Just then an very tall, very thin, middle aged man came striding towards him, wearing a safari hat and khaki shorts, looking as though he had stepped right out of British India.  He stopped beside Tom and said

            “Good day there, sir.  I see you are catching the way the light effects the angles of stone in these lovely old walled streets.  Jolly good.   It is a subject that is sadly not as appreciated as it should be.  So keep up the good work!”

            “I am taking a photo of the bird.”

            “The bird? Which bird is that, sir?”

            “The big black one, there, sitting on the ledge, looking down at us.  There, see, he just moved a little.”

            The man stood looking up at the ledge for a moment, watching, and then turned to pat Tom on the shoulder.

            “Well, chap, I don’t see any bird, but carry on.  I am sure you will find one.”

            The angular man’s knees seemed to jump up ahead of him as he strode away up the slight slope of the stone street.

            Tom checked his iPhone to see if he got enough detail in his shots to look up the bird at the Audubon website.  But all three shots showed only the ledge.  How odd.  He must have aimed the camera lens wrong.   So he pulled his up phone and took some more photos.  He took ten, in fact, moving into several different positions in the alleyway so as to capture different angles of the big black feathered bundle.  

            When he checked his phone, none of the photos showed a bird.  Just ledges.

            Enough of this crap, Tom decided.  He loaded up his backpack and walked down towards the little cafe area near the wharf.   He ordered a cup of coffee and sat down at a small table to sip it and watch the little fishing boats come and go in the harbor.  He was on a tour of the Greek Islands in a small boat, only twelve passengers total, and they were not leaving until 3:30, so he had the whole day to roam around the little island.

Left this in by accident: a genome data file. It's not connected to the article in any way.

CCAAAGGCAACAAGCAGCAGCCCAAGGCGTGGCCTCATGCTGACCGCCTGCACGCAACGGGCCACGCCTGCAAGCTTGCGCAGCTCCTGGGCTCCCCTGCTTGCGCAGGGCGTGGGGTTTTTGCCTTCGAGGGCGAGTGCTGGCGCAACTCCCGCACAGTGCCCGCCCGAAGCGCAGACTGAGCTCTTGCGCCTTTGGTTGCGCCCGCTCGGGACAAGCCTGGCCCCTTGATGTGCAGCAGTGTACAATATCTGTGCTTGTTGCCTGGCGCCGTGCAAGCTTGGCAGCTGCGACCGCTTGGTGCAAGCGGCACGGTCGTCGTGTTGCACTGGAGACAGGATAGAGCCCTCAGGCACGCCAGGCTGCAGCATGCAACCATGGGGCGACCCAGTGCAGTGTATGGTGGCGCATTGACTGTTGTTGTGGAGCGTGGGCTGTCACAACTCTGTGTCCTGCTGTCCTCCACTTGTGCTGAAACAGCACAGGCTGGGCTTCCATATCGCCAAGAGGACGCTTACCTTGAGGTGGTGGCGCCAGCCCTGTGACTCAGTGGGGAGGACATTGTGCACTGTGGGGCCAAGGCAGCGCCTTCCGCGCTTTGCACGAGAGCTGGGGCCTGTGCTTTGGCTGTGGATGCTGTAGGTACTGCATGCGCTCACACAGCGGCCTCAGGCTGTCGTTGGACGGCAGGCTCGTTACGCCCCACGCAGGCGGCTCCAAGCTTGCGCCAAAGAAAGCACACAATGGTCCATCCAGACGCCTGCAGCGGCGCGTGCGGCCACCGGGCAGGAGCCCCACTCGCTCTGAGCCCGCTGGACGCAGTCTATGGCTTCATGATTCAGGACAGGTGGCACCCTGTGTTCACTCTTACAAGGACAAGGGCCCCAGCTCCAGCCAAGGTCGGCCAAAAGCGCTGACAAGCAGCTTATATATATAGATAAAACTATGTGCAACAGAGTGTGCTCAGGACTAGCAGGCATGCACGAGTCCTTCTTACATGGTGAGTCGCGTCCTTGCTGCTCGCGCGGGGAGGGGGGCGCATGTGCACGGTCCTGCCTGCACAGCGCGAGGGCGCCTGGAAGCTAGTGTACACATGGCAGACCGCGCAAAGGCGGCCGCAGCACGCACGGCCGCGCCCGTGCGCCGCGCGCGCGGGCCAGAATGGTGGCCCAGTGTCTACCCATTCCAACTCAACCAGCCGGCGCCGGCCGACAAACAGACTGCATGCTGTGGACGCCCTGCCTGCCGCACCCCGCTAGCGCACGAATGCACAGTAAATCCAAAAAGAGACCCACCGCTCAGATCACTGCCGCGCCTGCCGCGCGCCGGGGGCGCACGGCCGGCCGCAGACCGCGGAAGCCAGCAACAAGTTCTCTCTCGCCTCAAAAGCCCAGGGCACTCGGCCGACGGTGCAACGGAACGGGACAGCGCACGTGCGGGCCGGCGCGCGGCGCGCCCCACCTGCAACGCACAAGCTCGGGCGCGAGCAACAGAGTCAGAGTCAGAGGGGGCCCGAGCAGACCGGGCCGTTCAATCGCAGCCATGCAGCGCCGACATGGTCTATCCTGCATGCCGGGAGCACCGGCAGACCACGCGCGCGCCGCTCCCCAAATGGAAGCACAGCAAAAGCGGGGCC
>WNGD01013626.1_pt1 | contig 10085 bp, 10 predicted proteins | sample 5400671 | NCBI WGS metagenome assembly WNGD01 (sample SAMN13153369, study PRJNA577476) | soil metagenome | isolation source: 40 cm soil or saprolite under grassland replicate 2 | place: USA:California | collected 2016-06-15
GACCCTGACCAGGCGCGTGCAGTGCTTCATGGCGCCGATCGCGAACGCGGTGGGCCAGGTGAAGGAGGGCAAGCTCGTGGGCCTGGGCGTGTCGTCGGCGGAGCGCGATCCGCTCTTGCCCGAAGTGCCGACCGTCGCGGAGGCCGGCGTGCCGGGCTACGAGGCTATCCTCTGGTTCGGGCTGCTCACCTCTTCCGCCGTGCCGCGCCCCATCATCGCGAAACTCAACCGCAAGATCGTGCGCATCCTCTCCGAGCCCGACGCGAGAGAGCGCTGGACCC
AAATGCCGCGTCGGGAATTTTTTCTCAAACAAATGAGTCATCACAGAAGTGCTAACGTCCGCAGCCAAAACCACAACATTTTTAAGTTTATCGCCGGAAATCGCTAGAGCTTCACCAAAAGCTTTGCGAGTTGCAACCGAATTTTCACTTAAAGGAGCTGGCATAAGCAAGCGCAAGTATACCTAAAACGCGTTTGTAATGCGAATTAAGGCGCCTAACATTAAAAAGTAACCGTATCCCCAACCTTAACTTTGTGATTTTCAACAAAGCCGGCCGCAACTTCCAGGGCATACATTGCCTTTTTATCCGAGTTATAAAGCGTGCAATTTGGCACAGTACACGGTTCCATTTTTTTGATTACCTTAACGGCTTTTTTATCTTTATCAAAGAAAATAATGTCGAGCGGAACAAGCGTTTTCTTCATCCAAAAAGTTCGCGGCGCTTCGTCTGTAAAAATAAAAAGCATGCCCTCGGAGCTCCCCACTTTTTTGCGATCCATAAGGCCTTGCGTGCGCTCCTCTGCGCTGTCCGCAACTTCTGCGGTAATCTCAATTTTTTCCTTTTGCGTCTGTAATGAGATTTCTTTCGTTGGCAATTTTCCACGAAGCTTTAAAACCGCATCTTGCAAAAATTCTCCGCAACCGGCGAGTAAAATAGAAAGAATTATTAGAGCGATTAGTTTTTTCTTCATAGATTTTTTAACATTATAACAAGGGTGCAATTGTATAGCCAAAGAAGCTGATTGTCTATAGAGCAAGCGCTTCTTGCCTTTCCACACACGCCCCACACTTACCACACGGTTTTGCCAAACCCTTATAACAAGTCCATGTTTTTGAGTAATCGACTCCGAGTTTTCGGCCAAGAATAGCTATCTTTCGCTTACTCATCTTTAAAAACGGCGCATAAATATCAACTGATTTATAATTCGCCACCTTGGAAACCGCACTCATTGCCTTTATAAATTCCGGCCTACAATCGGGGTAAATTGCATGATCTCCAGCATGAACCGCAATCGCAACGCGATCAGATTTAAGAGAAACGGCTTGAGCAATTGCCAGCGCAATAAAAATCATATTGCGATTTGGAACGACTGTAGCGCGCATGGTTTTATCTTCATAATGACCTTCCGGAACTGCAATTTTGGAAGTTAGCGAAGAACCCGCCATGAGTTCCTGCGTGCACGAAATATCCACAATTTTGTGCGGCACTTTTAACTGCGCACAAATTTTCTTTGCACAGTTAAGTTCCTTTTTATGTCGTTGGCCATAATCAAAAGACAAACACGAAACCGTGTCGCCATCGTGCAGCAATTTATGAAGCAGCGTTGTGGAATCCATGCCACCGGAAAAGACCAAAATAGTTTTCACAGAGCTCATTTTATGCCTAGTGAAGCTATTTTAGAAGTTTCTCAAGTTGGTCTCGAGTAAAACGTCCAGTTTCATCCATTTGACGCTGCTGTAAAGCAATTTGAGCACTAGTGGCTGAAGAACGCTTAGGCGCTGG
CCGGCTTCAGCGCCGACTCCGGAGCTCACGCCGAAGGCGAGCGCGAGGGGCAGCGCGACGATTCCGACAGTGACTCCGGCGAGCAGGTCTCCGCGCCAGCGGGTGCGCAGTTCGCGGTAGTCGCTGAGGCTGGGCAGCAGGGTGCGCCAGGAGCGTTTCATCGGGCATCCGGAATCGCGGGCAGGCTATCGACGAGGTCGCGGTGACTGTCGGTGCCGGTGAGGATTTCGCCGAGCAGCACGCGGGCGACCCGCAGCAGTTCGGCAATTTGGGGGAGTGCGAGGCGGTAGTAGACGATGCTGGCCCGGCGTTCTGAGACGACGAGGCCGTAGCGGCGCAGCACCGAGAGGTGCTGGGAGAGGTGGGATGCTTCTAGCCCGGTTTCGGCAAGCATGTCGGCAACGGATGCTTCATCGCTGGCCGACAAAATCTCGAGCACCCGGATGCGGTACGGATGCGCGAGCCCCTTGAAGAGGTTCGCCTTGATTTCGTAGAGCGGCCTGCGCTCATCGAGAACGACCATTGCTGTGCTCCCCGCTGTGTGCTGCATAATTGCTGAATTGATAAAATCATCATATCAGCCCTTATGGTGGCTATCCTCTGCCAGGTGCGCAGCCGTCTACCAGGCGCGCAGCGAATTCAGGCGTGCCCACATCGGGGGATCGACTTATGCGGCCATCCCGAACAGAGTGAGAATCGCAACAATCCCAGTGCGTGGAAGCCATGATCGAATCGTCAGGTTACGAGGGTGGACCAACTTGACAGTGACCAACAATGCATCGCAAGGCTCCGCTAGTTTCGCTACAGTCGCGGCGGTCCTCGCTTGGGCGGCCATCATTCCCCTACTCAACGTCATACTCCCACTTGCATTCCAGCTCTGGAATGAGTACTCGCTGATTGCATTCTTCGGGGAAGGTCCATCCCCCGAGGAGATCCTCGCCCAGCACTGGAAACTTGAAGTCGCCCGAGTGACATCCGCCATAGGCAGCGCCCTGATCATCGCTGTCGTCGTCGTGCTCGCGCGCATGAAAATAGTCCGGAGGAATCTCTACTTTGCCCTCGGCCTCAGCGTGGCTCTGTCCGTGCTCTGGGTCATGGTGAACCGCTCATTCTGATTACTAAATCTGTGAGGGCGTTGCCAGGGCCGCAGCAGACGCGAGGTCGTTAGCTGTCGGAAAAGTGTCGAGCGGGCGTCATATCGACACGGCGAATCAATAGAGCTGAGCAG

He tried not to think about the bird.  There must be some reason it did not show up in the camera.  And inner voice said, “Yea, and that might be the same reason that no one else has seen it, dummy.  It’s not real.  Not a real bird.  You are imagining things again.”

            Tom hated it when his inner voice talked to him.  He hated that he could almost hear it in his head.  But he knew he wasn’t imaging things.  Again or otherwise.  He had seen that bird, before, and now. 

            He would finish his coffee and the climb the steps to the old monastery, and go through their museum.  He had promised to meet a few of his shipmates for lunch at 1:00 so he had enough time to read all the labels in the museum, which he loved to do, without being rushed. 

            At noon, Tom exited the cool of the old monastery into the heat of the bright sun, and quickly grabbed his hat.  It was only May, but it was very hot.  The tour guide on the ship had said it was unseasonably warm for May in Greece, but he wondered if he was trying to hide the fact that it was hotter here than it used to be.  He had also mentioned that that fifty years ago all the window boxes in the Greek islands had tomatoes growing in them, but there had not been enough water to grow them for many years now.